Even now, he often takes that medal out and caresses it gently before putting it back in the cupboard. He's a changed child in school. His teachers adore him, pat themselves on the back for how far he has come as a student and as a person- I don't tell them about what went on behind the scenes. That is our own little secret- my son's and mine.

One crisis averted, I can now wait for the next one, because I know it will turn up someday. And till then, I have to brace myself for many more years of running- I can't let down my end of the promise, can I?


Had I known what Motherhood would actually entail, would I have signed up for it? Perhaps not. But then I would have lost out on more joy than I thought possible.

5 comments:

Jan Morrison said...

wonderful and true your writing is. Why am I talking like ET all of a sudden -it's a mystery.
Thanks for this, Natasha, it is so good to remember this.

Mason Canyon said...

What a wonderful story and a great way to help your son understand. Very inspiring.

Mason
Thoughts in Progress
Freelance Editing By Mason

Sarah Allen said...

This is such a beautiful, beautiful post. I'm wishing all the best for you and your son.

Sarah Allen
(my creative writing blog)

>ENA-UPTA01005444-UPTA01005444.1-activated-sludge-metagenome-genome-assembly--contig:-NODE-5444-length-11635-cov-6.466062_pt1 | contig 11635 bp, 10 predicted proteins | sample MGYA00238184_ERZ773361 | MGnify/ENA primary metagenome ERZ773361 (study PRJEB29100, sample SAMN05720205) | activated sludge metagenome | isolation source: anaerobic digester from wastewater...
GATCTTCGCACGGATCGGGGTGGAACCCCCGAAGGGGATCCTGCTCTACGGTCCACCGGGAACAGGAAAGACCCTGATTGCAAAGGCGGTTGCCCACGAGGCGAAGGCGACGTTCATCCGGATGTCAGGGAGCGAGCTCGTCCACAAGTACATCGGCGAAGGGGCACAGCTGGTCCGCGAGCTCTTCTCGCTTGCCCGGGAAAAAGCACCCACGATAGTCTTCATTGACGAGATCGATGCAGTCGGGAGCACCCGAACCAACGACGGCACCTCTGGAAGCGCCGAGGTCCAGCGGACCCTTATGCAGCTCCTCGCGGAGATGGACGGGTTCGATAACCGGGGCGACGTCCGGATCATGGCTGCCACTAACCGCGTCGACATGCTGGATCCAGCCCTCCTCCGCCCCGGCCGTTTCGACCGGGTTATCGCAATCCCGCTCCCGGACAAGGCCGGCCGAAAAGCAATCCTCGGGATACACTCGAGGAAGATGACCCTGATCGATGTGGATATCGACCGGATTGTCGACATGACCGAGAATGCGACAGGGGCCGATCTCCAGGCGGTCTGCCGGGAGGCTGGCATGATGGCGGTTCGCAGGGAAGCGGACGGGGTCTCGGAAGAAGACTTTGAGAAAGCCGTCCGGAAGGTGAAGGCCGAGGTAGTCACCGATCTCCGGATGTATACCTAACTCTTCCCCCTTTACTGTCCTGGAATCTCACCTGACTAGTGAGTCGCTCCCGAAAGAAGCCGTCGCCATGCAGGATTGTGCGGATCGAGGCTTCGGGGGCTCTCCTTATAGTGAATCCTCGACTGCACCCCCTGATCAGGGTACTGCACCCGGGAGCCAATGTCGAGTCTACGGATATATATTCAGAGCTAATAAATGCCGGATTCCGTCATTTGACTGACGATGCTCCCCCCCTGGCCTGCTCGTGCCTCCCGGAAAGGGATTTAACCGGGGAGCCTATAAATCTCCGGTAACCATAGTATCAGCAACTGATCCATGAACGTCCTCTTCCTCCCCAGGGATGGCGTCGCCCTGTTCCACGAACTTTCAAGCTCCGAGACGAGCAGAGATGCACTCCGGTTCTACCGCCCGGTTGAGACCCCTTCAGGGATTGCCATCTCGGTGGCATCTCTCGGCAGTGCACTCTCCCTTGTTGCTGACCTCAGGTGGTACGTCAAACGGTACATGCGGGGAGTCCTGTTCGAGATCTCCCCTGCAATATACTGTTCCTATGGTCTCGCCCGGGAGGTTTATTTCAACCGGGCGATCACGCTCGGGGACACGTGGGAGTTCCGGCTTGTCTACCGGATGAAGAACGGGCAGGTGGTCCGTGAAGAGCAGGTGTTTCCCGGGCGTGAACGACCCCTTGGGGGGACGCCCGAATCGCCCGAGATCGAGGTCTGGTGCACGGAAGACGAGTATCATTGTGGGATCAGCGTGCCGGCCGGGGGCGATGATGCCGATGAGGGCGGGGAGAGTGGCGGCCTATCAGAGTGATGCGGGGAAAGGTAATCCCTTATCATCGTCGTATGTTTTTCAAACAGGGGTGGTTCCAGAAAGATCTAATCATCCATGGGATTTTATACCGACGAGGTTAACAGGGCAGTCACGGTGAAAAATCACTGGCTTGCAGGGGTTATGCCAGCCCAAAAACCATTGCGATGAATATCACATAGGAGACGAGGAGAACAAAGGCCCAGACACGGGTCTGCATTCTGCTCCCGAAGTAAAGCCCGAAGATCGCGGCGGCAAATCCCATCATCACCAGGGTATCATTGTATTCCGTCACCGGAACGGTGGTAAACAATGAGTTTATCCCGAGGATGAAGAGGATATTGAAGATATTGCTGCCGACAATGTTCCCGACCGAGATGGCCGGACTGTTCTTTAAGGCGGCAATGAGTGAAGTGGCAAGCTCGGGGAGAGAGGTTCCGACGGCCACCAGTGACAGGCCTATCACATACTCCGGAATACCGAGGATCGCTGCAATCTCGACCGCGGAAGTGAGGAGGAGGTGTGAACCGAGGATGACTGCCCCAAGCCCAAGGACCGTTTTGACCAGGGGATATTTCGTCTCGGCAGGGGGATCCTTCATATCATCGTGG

Cold As Heaven said...

I can be quite challenging to survive in a competitive environment, and that's what we're facing all the time, in school, at work and in sports. Life is hard. I have found that almost everyone is good at something. It's just a question of focusing on the right things.

Right after high school, before going to university, I worked as a teacher sub for one year, on a small island off the coast. I had a kid in 4th grade who was very bad a almost everything. He didn't know math, and never learnt to read or write decently. But he was very good at using a saw to cut a piece of wood at right angle. He learnt if from is grand father. So in art class I used him to demonstrate sawing as often as I could. It was the only thing in the world he was good at >:)

Cold As Heaven

sue said...

this reminds me so much of the anguish of my son's schooling. I wonder how much he didn't tell me, or that I didn't hear. Good on you for making time, and I'm sure you'll find a way to complete the marathon when the time comes.